In a world where data breaches have become more prevalent, having a response plan can be just as important as the security measures taken to prevent one. We explain how a strong credit monitoring platform can empower consumers to detect potentially fraudulent activity.
In 2020, the average cost of a data breach to a South African organisation was R31 million.
Reputational damage caused by a data breach isn’t as easy to quantify as financial costs — but when customers lose trust, businesses lose customers. Some affected companies choose not to notify potentially affected consumers — perhaps in part to preserve their standing. But POPIA now requires businesses that experience a data breach to describe remedy measures and provide recommendations to consumers to mitigate effects.
Over the last few years, high-profile breaches have raised awareness and concern among consumers and the organisations trusted with personal and financial data. Regardless of size or potential exposure, every organisation should have controls in place to guard against data breaches, and a plan to respond should security measures fail.
With so many opportunities for a data breach to occur, having an ‘it can’t happen to me’ attitude is unwise and unrealistic. It’s smart to prepare for possible worst-case scenarios — and imperative to have a breach response to minimise financial losses. It can also help in regaining customer trust.
To show you’re taking responsibility and action, implement a communication plan that informs impacted customers before they hear the news elsewhere and lose confidence in how you’re handling the situation — and their data. A robust remediation strategy to assist customers who may be victims — and those who may be vulnerable to further breaches — is also highly encouraged.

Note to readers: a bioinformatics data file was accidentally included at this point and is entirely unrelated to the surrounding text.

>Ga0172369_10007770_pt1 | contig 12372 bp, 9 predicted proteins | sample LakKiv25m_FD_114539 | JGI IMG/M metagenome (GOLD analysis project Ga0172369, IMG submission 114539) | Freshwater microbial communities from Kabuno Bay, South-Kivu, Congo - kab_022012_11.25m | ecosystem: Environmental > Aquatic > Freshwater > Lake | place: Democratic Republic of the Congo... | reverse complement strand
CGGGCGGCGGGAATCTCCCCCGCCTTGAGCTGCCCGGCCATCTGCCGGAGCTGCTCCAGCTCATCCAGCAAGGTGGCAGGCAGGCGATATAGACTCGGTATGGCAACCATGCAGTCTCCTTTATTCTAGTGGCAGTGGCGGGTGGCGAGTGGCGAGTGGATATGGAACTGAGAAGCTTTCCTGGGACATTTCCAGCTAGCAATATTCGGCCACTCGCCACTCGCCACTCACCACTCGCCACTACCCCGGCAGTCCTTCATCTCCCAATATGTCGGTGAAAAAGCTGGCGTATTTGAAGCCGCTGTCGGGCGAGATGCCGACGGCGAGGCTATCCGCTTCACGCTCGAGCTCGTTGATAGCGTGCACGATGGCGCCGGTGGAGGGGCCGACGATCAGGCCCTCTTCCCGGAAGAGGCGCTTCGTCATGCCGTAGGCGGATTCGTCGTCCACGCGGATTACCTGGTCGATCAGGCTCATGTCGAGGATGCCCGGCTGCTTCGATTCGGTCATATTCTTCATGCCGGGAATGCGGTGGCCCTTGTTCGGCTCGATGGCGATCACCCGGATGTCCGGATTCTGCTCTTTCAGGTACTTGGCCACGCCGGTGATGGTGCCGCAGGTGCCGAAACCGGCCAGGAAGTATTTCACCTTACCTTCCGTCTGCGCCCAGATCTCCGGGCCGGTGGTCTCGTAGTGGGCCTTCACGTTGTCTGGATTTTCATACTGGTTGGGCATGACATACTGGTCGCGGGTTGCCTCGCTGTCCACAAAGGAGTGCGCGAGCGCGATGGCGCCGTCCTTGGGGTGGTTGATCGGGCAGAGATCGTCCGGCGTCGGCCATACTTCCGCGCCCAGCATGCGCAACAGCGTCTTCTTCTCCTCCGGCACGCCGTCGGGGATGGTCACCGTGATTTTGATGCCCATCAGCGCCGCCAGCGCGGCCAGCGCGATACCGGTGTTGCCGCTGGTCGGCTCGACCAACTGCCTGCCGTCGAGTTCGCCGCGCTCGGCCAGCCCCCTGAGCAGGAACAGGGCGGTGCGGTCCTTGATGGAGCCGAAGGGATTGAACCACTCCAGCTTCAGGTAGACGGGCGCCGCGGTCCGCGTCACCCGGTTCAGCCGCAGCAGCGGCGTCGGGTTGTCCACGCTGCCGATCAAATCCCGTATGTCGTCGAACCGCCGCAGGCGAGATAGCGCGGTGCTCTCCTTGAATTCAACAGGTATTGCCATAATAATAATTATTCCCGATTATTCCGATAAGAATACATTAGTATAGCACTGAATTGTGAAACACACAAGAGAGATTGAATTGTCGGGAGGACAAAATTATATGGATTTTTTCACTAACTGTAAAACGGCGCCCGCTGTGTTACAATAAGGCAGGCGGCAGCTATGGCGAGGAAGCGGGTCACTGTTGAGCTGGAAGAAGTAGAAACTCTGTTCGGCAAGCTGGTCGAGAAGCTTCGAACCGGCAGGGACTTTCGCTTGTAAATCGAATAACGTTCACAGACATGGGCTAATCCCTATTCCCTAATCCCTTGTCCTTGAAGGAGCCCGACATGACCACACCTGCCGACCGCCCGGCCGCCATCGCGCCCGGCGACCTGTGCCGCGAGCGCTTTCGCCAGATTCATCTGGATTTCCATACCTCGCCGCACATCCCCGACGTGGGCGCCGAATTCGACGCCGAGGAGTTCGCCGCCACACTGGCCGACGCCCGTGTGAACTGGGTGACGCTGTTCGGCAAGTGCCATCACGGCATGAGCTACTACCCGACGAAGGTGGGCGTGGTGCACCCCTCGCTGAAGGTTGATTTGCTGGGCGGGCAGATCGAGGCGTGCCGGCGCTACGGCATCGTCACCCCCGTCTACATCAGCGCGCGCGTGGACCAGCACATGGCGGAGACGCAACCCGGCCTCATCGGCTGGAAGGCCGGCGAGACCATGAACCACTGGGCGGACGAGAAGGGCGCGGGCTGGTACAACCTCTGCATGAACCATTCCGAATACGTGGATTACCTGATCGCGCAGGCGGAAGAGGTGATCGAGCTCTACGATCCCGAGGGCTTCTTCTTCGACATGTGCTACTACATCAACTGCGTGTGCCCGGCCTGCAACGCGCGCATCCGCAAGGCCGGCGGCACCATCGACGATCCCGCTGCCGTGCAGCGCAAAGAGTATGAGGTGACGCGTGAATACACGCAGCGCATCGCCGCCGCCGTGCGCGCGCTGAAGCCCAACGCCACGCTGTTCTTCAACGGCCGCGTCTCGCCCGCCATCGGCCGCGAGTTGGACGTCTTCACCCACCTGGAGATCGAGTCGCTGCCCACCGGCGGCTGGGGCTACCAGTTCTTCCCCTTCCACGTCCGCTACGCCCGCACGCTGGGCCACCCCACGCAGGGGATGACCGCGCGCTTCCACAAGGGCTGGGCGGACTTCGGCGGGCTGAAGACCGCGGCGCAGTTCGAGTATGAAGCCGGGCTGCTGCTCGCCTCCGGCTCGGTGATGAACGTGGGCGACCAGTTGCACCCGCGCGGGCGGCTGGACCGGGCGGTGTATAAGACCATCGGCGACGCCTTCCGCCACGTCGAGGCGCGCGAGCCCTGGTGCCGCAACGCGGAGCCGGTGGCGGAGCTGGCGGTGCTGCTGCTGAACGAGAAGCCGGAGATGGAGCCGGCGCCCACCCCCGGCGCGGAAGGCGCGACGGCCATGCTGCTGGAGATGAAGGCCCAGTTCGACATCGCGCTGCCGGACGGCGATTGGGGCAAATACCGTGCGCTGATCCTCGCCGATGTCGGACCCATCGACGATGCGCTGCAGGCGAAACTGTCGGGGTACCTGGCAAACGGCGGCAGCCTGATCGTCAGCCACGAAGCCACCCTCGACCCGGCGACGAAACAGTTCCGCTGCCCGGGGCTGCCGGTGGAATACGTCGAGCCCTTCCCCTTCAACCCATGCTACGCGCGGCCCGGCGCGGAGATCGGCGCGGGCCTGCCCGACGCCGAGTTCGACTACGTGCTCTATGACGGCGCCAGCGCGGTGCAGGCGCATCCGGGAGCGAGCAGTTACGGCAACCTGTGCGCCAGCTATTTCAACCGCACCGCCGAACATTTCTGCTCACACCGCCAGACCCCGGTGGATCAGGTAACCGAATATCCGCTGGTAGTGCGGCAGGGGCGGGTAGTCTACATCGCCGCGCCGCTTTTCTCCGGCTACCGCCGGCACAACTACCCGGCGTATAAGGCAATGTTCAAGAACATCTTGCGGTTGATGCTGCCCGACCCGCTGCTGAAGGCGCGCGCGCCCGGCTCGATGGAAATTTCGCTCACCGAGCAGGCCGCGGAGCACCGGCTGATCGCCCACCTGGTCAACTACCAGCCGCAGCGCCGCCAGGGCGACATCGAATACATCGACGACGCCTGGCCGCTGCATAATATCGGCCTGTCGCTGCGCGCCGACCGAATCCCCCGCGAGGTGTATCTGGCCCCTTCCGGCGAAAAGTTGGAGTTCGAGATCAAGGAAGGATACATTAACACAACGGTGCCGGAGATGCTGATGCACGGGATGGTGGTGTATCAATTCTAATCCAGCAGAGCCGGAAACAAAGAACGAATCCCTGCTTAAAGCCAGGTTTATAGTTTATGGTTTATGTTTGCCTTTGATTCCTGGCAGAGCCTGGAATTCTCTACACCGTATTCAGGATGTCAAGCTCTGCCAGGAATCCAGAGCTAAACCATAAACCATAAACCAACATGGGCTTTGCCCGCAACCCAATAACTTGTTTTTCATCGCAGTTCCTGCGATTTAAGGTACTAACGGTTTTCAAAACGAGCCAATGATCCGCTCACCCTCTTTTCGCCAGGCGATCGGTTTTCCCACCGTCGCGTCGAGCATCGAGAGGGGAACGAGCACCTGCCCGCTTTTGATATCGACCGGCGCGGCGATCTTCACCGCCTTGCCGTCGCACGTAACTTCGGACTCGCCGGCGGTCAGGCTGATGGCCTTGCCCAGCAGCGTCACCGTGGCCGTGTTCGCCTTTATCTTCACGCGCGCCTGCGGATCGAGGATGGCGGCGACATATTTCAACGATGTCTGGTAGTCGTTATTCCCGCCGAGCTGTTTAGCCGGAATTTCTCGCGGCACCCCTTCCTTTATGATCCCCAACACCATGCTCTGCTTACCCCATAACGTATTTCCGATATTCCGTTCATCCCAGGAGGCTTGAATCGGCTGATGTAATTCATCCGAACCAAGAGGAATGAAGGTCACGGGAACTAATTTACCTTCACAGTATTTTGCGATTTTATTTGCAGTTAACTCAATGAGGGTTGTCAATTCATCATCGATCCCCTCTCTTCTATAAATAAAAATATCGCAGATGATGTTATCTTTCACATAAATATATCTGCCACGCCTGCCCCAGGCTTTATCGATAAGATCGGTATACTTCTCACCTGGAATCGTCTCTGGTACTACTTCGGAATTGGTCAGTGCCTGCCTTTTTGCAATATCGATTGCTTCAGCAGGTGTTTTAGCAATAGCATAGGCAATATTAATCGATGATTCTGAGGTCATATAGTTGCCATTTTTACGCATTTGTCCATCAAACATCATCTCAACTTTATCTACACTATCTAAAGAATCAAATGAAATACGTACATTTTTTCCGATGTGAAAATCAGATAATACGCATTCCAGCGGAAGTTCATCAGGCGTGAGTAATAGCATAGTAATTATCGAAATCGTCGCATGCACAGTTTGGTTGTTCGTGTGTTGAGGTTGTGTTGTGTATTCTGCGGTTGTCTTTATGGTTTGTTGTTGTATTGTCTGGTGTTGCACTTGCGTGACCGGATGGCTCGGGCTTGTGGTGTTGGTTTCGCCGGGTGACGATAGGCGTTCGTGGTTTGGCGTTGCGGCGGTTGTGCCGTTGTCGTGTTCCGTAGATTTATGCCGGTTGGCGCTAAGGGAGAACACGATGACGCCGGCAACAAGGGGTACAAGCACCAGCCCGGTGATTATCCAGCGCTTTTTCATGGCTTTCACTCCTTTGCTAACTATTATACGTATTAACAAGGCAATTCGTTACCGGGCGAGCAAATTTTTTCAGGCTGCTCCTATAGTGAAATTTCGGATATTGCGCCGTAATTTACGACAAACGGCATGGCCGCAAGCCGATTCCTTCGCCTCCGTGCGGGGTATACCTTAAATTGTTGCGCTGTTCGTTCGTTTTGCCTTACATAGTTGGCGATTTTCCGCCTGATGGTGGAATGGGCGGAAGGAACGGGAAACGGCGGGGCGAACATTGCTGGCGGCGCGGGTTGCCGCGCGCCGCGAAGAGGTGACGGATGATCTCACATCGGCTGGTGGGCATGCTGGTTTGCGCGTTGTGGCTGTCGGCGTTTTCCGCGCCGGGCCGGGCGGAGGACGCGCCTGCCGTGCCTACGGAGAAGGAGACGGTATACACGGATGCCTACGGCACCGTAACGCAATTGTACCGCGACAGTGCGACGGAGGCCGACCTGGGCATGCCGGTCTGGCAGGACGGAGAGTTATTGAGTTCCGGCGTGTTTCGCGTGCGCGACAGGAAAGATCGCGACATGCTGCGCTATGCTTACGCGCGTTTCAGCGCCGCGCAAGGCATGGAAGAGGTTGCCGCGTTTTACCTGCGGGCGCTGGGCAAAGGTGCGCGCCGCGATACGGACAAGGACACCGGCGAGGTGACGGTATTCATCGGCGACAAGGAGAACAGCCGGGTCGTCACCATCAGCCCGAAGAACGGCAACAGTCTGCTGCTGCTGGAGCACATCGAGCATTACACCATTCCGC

Data can help organisations identify patterns and trends that can lead to potential sources of a breach and help determine its scale. It can also strengthen your ability to identify and remedy vulnerabilities that may have exposed you to the breach.
Criminals want to monetise stolen personal or financial data as quickly as possible — by selling it to a third party or using it to apply for different credit products. Credit monitoring platforms are powerful tools for detecting and helping consumers address potentially fraudulent activities.
When consumers enrol for credit monitoring, they have unlimited access to their credit report and score — with early warning alerts of potential identity impersonation or fraud, credit enquiries, and material changes made to their credit file. As soon as they receive an alert, they can contact the organisations involved or credit reporting agency to promptly investigate.
Credit monitoring platforms can play a crucial role in your data breach response plan, but remember, awareness and adoption are essential. Educate your customers on all aspects of the monitoring service, so they can quickly identify potential misuse of their personal information or fraudulent activity on their credit file.
Learn more about TransUnion’s solutions
TransUnion is a global insights and data provider that reports the financial and credit information of approximately 25 million credit-active South Africans. Our technology and data capabilities allow us to develop innovative solutions that assist organisations with breach response plans for different consumer demographics.